4. Laws and Guidance on Weapons Carriage

Using private armed guards also poses risks associated with weapons carriage and transport. The need to comply with various state laws can be a burden but has also created a situation in which PMSCs are stocking floating armories on the high seas – a situation which could create significant problems if those arms are not properly safeguarded.274 Again, however, the comparison of state laws and guidance shows that states are taking different approaches to dealing with the potential issues relating to weapons carriage and transport. Moreover, the comparison suggests that states could regulate much more comprehensively than they are: their guidance, for example, does not address floating armories or the fact that guards can rent any number of automatic weapons in foreign ports.

In the United States, for instance, ship owners and guards must comply with U.S. weapons laws, as well as with any applicable port state laws regarding weapons carriage. Most particularly, they must comply with the International Traffic in Arms Regulations (ITAR), which require individuals and corporations of the United States to obtain a license in order to export or import, among other things, firearms and ammunition.275 The terms “exporting” and “importing” include any manner of “sending or taking” the prohibited articles out of the United States.276 Under some circumstances, individuals may qualify for an exemption from ITAR’s licensing requirement, but in that case they will only be allowed to export up to three non-automatic firearms and 1,000 rounds of ammunition.277

According to a Port Security Advisory issued in 2010, United States vessel operators may apply for a temporary export license under ITAR should they decide to board firearms.278 Such licenses are valid for up to four years and may be used for multiple trips to and from the United States.279 To obtain a temporary license, the ship owner must identify the precise firearms and ammunition that would be carried on board the vessel and must also list the foreign countries for each port of call the ship will visit during that time period.280 While the temporary license would allow the ship owner to alter the personnel travelling on the vessel, it would not allow the firearms to be transferred to any other vessel.281 The Advisory explains that to be eligible for a temporary license under ITAR, the arms must be for the individual applicant’s exclusive personal use.282 In addition, because the exemption only applies to individuals, it cannot be used by companies that “desire to hire security teams that will not travel with their weapons or where weapons will be transferred from one security team or crew member to another.”283 In such circumstances, the vessel owner should obtain a temporary license to cover the vessel’s carriage of weaponry.284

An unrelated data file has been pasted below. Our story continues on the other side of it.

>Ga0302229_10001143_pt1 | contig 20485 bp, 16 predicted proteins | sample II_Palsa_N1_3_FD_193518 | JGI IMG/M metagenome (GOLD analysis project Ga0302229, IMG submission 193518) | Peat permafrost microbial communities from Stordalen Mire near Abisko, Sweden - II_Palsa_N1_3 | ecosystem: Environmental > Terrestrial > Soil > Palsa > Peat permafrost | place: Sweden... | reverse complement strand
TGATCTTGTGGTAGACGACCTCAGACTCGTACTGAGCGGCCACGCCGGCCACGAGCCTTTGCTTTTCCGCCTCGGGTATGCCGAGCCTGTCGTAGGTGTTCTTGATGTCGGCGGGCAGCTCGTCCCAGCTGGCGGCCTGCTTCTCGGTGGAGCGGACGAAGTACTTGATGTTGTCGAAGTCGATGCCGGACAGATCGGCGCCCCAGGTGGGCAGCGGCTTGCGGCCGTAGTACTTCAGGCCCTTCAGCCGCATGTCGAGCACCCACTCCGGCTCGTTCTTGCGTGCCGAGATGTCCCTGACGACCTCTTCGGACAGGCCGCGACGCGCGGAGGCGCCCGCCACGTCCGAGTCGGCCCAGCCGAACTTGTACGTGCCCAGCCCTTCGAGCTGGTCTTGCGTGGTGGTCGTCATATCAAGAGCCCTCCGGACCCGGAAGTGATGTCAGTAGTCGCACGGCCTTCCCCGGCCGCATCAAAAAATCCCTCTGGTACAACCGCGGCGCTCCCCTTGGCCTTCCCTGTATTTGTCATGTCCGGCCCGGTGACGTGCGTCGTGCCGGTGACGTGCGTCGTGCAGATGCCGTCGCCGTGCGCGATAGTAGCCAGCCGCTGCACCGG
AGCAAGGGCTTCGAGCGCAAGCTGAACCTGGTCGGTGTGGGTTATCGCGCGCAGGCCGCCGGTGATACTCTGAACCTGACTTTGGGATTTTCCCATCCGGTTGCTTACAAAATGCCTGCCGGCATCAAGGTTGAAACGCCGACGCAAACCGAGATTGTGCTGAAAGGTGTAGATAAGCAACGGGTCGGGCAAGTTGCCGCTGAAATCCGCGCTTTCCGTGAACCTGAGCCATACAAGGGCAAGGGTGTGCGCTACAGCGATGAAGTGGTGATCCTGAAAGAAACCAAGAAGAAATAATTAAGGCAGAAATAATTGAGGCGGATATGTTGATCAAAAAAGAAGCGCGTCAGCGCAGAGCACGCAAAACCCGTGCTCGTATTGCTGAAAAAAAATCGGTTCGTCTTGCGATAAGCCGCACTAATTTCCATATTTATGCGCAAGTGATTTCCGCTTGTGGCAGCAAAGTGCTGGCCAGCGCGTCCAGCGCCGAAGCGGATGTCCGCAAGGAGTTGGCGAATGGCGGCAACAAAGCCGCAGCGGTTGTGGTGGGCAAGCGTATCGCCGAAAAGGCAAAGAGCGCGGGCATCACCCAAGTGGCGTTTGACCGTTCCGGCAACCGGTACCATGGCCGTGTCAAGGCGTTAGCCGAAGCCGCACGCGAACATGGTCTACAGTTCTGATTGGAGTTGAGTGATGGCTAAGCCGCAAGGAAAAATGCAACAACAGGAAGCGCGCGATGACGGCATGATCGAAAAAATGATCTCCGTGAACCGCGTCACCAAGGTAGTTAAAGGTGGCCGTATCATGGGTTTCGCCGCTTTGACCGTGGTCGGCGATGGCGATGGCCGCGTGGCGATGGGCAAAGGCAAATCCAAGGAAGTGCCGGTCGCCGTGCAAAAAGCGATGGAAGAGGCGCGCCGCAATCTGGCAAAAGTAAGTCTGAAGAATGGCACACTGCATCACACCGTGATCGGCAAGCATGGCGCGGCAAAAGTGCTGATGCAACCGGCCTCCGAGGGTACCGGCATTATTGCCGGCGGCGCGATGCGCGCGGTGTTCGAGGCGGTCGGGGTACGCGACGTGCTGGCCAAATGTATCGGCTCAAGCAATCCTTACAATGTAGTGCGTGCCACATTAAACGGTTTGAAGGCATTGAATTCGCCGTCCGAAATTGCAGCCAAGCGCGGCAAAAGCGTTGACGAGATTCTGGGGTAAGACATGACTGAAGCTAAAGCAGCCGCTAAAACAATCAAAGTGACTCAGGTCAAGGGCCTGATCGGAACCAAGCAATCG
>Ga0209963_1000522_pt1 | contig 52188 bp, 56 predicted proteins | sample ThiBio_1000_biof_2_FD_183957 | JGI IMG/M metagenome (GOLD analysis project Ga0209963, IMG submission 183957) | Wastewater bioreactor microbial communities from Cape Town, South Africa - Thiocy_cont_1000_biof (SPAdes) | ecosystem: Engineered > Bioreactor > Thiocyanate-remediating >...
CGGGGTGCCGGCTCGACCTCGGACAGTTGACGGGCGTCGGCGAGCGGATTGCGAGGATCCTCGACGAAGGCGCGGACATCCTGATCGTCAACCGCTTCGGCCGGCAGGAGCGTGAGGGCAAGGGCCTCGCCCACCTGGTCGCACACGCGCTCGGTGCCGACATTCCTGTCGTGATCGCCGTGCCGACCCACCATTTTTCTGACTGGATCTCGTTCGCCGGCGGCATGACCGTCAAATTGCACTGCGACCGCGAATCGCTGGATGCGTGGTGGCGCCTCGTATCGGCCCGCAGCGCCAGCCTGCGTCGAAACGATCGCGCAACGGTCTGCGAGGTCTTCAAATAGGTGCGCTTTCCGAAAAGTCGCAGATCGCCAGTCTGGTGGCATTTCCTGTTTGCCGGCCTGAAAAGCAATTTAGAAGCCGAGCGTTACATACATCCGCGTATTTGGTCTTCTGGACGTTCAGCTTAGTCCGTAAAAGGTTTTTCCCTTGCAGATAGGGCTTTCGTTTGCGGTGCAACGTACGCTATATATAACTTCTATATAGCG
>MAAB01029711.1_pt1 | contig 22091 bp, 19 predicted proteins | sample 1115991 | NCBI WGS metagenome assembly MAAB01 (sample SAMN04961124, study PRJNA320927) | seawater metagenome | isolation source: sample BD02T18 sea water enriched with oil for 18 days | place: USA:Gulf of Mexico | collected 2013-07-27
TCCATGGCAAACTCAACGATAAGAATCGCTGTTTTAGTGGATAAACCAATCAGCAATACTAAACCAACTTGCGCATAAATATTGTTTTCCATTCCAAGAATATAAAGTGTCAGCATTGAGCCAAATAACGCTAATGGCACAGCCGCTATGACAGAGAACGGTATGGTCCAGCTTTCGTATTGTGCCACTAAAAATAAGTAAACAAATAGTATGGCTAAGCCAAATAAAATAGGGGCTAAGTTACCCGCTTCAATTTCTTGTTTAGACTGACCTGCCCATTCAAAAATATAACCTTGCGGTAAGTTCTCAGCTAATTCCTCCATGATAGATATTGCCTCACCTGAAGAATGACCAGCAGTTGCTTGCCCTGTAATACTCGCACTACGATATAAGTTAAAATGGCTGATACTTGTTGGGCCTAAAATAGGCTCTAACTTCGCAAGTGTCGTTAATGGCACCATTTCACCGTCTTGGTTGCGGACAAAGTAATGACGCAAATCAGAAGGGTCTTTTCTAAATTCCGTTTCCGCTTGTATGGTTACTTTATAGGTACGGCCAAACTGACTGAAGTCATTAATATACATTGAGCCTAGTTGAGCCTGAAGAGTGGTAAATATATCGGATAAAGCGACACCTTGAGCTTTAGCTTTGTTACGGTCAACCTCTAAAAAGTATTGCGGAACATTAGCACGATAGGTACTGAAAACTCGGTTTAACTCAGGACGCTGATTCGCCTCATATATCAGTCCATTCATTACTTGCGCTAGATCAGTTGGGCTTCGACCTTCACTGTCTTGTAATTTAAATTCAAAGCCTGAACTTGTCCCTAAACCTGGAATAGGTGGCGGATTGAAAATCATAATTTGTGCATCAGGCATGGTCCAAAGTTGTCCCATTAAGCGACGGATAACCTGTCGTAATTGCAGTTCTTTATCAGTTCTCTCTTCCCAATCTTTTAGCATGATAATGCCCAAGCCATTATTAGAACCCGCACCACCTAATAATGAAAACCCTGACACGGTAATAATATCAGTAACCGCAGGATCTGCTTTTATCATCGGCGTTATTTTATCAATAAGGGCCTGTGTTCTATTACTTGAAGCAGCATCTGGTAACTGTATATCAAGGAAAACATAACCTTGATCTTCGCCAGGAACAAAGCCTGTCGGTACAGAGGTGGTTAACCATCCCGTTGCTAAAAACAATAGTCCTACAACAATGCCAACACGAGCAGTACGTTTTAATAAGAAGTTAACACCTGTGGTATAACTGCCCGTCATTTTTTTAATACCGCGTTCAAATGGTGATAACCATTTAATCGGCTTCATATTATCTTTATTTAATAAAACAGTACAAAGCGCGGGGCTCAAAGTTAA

The Advisory also notes that United States law places other restrictions on the use of firearms, such as registration and transfer approval requirements, with which vessel owners and individuals must comply.285 It also emphasizes that vessel owners and operators, as well as PMSCs, must comply with any weapons carriage or transport laws of foreign states in whose ports they call or through whose waters they pass.286 On the other hand, vessel owners and individuals may avoid ITAR licensing requirements should they purchase weapons in a foreign country and stow them while in a foreign port (assuming doing so does not violate the laws of the applicable foreign country).287 Should they seek to bring those weapons back into the United States, however, they would have to abide by United States weapons importation laws.288

Like the United States, the United Kingdom also regulates the carriage and transport of weapons by armed guards.289 The June 2012 Interim Guidance explains that only members of the security team are permitted to handle firearms on board UK flagged ships and that no person may possess a prohibited firearm without obtaining the proper licenses.290 The government and its police will conduct background checks on the PMSC and its personnel before granting any license to carry “prohibited firearms” on British ships.291 Laws also govern removing firearms or ammunition from the country.292 Thus, British companies seeking to provide armed guards on ships must now obtain a special export license – called an Open General Trade Control License – from the country’s Export Control Organisation (ECO).293

Only gold members can continue reading. Log In or Register to continue